A manifesto for a more wondrous age.

Over Halloween weekend this year, my girlfriend and I decided to fly to Copenhagen. We had both longed to see Denmark, and this seemed like a perfect opportunity to get out of the country. We got our passports, packed our bags, and got on a flight. This post is not meant to be a comprehensive round up of everything we did, but more of a look at the experiences we had, and the lessons that can be learned and applied to other cultures.

The country is lovely, from the moment you get off the plane at the airport. There’s something elegant in the way everything glides into place there. The board of incoming and outgoing flights, and the sound of trains slipping from the station.

We got off the train at the Copenhagen central station as our Airbnb host had suggested to us. We followed her directions to the flat we would be renting for the next few days. Walking in, everything we had heard about Danish design was immediately confirmed.

The flat was a open space, full of windows and natural light. There was a small kitchen with all the essentials, even though we hadn’t intended on cooking much if at all. There was a living room, with a table, and a couch opposite a TV. A coffee table had some art magazines on it. There were a few posters, with a picture of the Black Diamond library, and one for a literary conference with Karl Ove Knausgård. The bedroom had a bed and a set of shelves.

We were lead through the place by our gracious host, Charlotte. She showed us the place, presented us with a bottle of chianti, and gave us the keys.

With that she was off. We had the city to ourselves, and the perfect base to come home to.

My phone was near dead, and I didn’t have service anyways aside from the copious free wifi in the city. So I left it. I had filled my trusty notebook with a few destinations, directions and addresses. We had a paper map, a pen and our wits, and that was all we needed.

I am not the kind of person to advocate for leaving the internet and setting up shop in the woods, but wandering through the curving streets with only the analogue tools at my disposal afforded me a unique perspective on the city as well as the freedom to wander. It is okay to get lost, to explore. Sometimes that’s the best way to find where you’re going.

We rented bikes, which are a massive part of Copenhagen culture. Any location on the sidewalk or along buildings where a bike could be stored, there was. It’s the most bike-friendly city I’ve ever been to. With excellent bike lanes, biking traffic laws, as well as signals set up for bikes, it’s the way to see the city. Armed with a bike, a notebook and pen, and my love, I felt like I could do anything. The most efficient animal in the world is a human with a bike.

It’s a great city for writing. There’s coffeeshops and cafés on every corner. I had salmon or cod at every meal and while my diet is pretty good at home (and mostly salmon anyways) I felt healthier there. I got plenty of exercise on the bike, the clean air bites the bottom of your lungs in the best way, and the food leaves you feeling clean and weightless.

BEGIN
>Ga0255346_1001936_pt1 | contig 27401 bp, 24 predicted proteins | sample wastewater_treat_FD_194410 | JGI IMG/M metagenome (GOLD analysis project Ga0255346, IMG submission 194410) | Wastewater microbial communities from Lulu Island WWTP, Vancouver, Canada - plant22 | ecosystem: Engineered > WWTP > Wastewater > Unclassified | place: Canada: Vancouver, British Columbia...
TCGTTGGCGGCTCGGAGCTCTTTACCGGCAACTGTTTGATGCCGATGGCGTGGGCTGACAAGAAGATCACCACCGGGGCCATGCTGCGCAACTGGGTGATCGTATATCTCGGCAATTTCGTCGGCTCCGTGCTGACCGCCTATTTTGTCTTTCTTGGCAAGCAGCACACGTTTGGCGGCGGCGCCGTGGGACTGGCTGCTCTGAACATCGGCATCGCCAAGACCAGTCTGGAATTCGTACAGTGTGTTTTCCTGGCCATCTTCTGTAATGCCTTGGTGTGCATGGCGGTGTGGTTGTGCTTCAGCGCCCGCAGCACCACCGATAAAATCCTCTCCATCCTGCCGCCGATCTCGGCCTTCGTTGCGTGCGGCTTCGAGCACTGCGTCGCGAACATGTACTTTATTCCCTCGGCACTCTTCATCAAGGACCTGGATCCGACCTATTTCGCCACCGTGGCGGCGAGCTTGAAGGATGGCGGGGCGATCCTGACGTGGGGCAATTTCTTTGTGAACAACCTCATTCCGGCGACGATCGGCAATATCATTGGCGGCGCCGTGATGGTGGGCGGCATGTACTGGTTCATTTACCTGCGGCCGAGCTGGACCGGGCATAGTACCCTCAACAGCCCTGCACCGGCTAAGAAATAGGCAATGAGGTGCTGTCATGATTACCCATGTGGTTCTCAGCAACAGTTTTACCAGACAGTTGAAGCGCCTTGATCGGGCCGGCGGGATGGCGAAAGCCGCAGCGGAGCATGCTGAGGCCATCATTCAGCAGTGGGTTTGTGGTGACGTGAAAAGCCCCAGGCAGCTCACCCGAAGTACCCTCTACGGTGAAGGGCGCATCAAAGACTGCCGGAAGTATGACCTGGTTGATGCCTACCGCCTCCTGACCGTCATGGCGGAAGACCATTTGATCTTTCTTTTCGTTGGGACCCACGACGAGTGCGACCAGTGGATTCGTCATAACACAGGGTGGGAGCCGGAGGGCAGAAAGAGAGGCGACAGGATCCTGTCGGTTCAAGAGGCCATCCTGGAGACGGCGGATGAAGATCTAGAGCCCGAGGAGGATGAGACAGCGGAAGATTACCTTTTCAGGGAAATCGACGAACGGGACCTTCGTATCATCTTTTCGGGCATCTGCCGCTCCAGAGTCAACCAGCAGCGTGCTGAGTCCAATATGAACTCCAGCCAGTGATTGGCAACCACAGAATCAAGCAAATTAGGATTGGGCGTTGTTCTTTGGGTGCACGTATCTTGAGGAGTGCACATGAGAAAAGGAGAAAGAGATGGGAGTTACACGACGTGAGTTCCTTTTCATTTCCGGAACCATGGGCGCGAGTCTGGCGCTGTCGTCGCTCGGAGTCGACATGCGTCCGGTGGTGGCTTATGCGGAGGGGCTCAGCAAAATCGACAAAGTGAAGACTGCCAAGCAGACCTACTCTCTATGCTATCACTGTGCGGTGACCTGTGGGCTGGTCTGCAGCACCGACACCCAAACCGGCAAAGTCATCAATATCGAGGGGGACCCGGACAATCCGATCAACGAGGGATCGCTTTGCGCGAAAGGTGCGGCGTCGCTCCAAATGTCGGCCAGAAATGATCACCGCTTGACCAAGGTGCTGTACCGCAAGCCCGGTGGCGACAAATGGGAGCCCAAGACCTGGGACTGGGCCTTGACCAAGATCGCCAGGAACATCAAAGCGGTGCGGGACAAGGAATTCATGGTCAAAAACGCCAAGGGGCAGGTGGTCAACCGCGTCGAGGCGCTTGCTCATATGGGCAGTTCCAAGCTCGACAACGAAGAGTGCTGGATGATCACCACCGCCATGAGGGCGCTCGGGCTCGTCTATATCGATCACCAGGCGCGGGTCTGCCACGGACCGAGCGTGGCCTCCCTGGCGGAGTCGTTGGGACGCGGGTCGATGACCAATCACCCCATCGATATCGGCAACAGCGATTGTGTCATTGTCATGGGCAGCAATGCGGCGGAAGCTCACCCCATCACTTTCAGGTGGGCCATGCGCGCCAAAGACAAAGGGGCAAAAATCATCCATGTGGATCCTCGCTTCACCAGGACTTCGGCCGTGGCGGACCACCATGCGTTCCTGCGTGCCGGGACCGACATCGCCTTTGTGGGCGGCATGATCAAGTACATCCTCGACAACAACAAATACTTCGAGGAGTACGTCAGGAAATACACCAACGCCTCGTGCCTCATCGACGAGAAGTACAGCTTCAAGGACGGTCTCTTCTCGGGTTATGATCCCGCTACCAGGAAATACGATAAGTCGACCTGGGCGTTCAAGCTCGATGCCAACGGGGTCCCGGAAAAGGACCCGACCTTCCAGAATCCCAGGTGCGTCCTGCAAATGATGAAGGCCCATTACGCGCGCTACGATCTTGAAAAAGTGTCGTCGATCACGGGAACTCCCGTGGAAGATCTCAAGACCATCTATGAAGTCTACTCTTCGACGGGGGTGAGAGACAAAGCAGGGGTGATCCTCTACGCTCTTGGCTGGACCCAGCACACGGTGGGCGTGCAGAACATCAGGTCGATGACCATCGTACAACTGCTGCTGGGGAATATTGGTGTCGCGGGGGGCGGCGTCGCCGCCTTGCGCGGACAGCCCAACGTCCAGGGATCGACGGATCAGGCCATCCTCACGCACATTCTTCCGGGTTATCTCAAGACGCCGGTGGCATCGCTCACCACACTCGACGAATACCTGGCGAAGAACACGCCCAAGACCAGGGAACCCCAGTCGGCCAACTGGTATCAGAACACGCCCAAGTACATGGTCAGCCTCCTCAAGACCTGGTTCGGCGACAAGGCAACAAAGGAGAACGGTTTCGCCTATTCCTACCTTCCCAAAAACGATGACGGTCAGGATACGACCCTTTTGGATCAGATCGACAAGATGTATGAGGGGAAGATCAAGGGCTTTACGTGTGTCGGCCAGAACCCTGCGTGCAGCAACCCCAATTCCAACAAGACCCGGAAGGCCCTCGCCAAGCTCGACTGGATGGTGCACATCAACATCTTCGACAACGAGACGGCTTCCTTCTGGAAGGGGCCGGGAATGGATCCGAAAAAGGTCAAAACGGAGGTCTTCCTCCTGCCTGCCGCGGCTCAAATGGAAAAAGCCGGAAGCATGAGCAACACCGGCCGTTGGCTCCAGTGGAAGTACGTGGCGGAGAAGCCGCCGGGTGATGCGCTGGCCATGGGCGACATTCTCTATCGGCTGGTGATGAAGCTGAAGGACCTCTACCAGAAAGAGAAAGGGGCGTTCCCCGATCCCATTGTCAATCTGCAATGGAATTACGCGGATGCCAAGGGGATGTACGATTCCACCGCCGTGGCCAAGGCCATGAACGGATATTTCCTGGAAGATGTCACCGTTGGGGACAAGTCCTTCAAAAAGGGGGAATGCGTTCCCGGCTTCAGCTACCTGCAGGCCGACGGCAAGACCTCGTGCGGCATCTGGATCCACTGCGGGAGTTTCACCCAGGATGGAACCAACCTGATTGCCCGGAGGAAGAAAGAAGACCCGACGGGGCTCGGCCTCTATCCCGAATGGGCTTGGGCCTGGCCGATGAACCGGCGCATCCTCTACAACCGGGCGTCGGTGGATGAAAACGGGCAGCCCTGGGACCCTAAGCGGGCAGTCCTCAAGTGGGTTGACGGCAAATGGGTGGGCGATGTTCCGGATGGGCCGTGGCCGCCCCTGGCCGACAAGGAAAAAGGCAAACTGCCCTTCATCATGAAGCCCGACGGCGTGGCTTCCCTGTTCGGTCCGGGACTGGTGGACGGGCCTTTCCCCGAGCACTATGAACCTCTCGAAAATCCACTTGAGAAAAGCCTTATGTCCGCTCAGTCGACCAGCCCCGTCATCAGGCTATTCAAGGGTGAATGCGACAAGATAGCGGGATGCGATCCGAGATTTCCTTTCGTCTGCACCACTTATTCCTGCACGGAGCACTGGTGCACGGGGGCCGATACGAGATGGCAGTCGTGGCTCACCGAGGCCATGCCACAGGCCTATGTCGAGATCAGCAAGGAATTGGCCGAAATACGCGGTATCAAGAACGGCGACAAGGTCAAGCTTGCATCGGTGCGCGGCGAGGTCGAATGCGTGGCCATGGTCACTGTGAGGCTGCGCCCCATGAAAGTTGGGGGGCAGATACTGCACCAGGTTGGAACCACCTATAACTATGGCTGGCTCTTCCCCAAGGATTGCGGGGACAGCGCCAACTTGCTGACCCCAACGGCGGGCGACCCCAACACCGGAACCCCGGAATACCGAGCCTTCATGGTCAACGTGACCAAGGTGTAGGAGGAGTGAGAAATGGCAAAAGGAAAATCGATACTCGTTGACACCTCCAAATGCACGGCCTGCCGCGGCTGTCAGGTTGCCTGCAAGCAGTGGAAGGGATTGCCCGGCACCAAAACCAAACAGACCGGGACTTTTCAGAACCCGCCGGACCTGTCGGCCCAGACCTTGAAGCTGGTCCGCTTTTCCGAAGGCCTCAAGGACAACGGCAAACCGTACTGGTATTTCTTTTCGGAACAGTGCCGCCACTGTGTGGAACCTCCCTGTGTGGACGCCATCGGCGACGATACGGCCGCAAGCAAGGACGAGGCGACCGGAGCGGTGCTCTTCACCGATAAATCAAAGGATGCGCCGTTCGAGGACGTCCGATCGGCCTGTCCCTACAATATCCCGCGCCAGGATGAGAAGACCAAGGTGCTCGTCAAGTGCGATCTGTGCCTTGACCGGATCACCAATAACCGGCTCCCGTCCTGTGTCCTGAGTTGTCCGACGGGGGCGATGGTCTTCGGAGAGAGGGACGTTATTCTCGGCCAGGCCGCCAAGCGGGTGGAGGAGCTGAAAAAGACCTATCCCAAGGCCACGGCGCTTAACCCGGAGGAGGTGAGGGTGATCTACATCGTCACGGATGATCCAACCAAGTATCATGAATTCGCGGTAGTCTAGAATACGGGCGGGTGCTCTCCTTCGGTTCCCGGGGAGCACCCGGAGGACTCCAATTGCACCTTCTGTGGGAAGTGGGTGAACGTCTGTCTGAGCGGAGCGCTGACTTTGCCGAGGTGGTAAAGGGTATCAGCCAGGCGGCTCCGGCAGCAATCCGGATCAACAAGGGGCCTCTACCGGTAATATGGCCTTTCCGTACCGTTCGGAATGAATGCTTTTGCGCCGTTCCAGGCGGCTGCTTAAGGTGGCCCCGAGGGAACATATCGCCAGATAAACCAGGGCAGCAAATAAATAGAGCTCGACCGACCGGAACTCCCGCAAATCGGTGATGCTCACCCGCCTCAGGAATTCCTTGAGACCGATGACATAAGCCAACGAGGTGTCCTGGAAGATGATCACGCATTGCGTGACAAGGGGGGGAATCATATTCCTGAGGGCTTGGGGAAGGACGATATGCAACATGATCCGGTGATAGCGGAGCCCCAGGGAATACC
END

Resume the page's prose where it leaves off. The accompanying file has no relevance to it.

There are tons of museums and activities in Denmark. Tivoli is an incredible park, especially in the Fall. My favorite stop was to the Glyptotek. This museum a block away from Tivoli started as the personal collection from the founder of the Carlsberg brewery. Housed inside is one of the largest collections of Greek and Roman marble sculpture in the world, as well as an amazing collection of French Impressionist and Post-Impressionist art. I was in heaven.

The museum opens to the beautiful palm gardens with a lovely statue by Kai Nielsen called Water Mother. The halls house the busts of philosophers, emperors, and commoners alike. It’s a sight to behold.

This is by no means a comprehensive list of all we did. We ate smoked salmon sandwiches in a bookshop, visited a castle and countless museums (many of which were free even to American college students like us). There are some clear take-aways from it that can be applied to anyone’s life.

  • Photography, even more than other art forms, allows you to share your perspective with others in an efficient way.
  • Biking is not only an efficient means to travel, but an efficient way to change your perspective on a city and interact with your environment. I’m tempted to quote Zen and the Art of Motorcycle Maintenance on being a part of your surroundings.
  • Sometimes the analog allows for more freedom than the digital, and can offer more opportunities to explore.
  • It’s okay to be lost, and to wander. Sometimes that will teach you more.
  • Less is more. If something isn’t adding to your life or your experience, it’s detracting. Remove all barriers.
  • Always be learning and improving. There is a way for you to get better at whatever it is you are working towards. Find a goal, and stick with it. Anything else is unnecessary.

It was a great experience, and I can’t wait to go back someday.

Your faithful commander,

  • Ian Battaglia
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